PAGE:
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TMCNet:  Inland Empire men used social media to help carry out their terrorism plot

[November 23, 2012]

Inland Empire men used social media to help carry out their terrorism plot

ONTARIO, Nov 23, 2012 (Inland Valley Daily Bulletin - McClatchy-Tribune Information Services via COMTEX) -- Two of the Inland Empire men arrested on terrorism-related charges not only used Facebook and Skype to communicate their plans, they also shared radical pro-jihad content on their social media sites.

According to the FBI complaint released this week, Ralph Deleon, 23, of Ontario and Miguel Alejandro Santana Vidriales, 21, of Upland had plotted to join al-Qaida to kill Americans overseas.

In the 70-page complaint, the FBI revealed the role social media had in their plot to kill American soldiers.

The document shows the FBI monitored the activity between Deleon and Santana in which the two shared everything from their dislike for mainstream media, conspiracy theories as well as videos of al-Qaida leader Anwar Al-Awlaqi.

It also showed that Sohiel Omar Kabir, 34, of Pomona shared several postings with Deleon and Santana, in addition the two exchanged several comments on various posts.

Deleon and Santana as well as Arifeen David Gojali, 21, of Riverside had hoped to join Kabir in Afghanistan who was arranging contacts with the terrorist organizations.

In January, Deleon and Santana used Skype to discuss their travel plans to Afghanistan, but before they were getting ready to leave, they deleted any content related to Islam on their Facebook pages.

"Most people have no understanding that anything they post on the cyberspace is easily captured and seen by anybody because it's not encrypted," said Chris Feudo, a national cybersecurity expert and president and CEO of Virginia-based Secureant, an advanced telecommunication company.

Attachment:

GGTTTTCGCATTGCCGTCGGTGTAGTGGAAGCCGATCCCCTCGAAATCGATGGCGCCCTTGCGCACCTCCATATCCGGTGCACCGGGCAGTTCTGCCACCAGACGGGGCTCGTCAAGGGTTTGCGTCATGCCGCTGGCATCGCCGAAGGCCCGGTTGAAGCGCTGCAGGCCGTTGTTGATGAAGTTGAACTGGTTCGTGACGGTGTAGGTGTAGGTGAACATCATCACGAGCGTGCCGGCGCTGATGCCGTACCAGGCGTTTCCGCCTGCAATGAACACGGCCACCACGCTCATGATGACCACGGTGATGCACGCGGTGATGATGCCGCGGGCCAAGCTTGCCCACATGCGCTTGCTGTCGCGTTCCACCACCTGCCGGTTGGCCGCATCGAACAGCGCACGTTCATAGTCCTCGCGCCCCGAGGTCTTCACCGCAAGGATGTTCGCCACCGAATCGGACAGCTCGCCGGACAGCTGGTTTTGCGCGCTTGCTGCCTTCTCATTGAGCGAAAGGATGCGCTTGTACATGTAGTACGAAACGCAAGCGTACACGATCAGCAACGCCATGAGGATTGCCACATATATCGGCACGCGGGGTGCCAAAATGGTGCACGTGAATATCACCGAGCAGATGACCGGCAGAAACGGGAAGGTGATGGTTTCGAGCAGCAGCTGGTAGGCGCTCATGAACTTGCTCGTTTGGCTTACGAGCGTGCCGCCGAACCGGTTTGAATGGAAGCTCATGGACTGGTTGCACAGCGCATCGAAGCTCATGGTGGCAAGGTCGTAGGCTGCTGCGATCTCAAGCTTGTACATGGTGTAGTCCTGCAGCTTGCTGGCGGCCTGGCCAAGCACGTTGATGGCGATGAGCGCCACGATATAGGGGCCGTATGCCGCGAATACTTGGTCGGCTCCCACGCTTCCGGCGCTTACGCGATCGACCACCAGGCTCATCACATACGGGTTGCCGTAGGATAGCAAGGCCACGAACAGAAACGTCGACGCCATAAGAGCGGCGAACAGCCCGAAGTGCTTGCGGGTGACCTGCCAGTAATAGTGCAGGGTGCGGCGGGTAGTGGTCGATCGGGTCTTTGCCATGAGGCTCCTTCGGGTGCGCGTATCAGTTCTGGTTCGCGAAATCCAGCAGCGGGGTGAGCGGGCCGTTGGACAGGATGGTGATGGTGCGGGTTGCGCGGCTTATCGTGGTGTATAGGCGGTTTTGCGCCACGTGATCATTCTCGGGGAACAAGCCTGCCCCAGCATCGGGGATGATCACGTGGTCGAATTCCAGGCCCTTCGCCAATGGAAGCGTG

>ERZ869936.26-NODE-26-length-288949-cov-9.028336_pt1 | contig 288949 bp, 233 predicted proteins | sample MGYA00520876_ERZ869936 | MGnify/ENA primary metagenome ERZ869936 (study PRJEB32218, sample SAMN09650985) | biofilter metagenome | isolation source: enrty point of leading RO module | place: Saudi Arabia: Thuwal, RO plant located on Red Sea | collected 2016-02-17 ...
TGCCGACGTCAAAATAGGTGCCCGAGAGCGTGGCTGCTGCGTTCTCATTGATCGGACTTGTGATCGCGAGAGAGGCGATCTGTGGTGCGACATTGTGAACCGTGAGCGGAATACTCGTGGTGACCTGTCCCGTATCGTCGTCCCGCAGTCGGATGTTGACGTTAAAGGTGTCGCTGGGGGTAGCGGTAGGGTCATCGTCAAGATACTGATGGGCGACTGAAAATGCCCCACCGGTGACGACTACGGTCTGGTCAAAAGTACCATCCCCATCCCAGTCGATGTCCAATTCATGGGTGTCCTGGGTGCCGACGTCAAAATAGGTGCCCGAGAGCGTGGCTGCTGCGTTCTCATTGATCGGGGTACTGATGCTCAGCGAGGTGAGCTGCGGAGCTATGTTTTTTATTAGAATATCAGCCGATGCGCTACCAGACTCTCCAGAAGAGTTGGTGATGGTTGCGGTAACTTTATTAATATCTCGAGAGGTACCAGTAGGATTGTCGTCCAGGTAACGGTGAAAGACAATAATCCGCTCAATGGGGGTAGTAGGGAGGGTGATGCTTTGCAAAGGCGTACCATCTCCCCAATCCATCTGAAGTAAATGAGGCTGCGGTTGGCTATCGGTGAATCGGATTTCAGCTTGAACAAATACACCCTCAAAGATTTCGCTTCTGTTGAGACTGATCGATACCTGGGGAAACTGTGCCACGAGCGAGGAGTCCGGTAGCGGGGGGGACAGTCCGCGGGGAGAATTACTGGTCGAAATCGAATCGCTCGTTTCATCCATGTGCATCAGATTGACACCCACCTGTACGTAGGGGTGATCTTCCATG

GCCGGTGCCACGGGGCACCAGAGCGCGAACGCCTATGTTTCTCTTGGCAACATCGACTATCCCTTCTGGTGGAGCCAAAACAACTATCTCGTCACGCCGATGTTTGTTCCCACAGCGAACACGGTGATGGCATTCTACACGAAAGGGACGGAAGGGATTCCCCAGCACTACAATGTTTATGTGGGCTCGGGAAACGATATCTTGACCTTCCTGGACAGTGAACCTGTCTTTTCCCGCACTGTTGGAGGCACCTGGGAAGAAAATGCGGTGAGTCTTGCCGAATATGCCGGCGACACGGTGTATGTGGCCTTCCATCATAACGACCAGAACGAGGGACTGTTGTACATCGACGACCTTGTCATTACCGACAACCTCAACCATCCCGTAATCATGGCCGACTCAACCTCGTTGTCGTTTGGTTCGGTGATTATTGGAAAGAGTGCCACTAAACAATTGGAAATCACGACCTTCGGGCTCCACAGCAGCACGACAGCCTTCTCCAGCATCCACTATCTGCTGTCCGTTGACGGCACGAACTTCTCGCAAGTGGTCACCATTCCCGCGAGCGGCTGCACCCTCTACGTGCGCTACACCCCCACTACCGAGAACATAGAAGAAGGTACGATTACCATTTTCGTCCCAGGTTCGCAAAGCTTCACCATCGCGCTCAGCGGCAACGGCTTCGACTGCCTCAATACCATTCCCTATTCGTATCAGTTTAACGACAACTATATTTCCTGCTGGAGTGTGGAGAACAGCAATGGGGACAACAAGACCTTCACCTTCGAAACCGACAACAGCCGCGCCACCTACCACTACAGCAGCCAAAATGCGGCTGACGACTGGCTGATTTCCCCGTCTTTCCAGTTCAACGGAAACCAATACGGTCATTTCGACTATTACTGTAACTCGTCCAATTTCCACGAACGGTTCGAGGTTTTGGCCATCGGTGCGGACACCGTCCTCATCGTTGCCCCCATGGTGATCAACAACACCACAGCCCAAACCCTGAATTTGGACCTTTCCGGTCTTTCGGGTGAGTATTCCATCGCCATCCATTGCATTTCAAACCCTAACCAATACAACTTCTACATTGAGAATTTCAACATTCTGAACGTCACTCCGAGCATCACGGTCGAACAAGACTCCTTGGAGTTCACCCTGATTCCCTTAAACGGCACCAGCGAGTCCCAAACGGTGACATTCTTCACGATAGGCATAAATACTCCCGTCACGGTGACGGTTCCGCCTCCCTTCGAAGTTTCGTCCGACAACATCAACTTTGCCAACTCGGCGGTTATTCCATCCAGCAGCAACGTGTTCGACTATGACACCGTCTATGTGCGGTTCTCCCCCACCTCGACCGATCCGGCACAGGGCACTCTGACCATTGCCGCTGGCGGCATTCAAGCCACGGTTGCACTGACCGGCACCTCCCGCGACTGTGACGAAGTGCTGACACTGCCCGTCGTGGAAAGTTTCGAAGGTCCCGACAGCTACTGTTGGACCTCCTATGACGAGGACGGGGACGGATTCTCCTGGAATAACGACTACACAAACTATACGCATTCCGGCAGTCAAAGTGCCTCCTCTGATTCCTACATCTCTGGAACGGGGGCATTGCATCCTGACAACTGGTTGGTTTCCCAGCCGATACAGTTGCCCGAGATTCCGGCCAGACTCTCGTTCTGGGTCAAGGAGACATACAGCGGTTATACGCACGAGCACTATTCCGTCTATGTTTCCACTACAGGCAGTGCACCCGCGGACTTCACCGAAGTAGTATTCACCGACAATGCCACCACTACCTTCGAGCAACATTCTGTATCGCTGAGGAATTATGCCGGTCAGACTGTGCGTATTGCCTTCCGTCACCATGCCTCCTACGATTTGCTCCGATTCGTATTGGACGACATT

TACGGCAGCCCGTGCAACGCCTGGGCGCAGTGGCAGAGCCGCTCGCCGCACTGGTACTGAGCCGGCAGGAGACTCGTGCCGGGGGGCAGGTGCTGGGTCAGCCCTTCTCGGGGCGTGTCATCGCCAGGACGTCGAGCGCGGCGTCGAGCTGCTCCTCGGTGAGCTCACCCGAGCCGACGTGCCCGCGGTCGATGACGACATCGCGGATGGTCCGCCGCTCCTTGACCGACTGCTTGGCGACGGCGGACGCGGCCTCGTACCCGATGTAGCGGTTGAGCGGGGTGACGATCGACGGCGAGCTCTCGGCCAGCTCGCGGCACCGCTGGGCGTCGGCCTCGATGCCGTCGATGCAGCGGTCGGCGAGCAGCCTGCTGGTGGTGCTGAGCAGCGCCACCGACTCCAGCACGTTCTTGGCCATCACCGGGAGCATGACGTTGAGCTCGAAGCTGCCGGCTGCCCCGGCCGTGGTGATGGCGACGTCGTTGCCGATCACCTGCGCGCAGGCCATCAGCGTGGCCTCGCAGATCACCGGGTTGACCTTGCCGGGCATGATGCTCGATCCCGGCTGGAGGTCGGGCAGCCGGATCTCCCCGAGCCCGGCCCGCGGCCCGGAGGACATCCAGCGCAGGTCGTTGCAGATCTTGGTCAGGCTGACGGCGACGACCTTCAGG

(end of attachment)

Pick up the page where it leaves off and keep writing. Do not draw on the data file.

In this case, the agency had the assistance of an informant, who was following their accounts and sharing details. But the National Security Agency and CIA have classified keywords they monitor in the fight against terrorism, Fuedo said.

Fuedo, who who has been involved in cyber security for almost three decades, said this incident is a reminder to the public that the FBI and NSA are tracking activity on the web and even monitoring phone calls.

And it does so under the Patriot Act, which was enacted more than 10 years ago to protect the nation against terrorism.

"Anything you post is open to everybody," he said. "Once you have posted to the Internet you have lost all privacy." Oftentimes, the public doesn't know about this openness to their privacy and only hear about it when a news organization obtains the documents or the government releases the information as a way to let the public know they are one step ahead of the issue, as was the case earlier this week with the breakup of the terror plot, he said.

"I think a majority of Americans wouldn't say anything if they knew it could stop something like this," he said. "They wouldn't have a problem." Using cyberspace as a threat to national security wasn't always an issue.

Just 10 years ago, the FBI wasn't really doing much in terms of cyber terrorism, but, right now, every law enforcement entity is familiar with the Patriot Act, Feudo said.

Even though sites such as Facebook, which has privacy policies, the government can still access the content.

The same goes for local agencies.

In Ontario, a police official acknowledged that cyber information has become more and more a resource for the city's Police Department.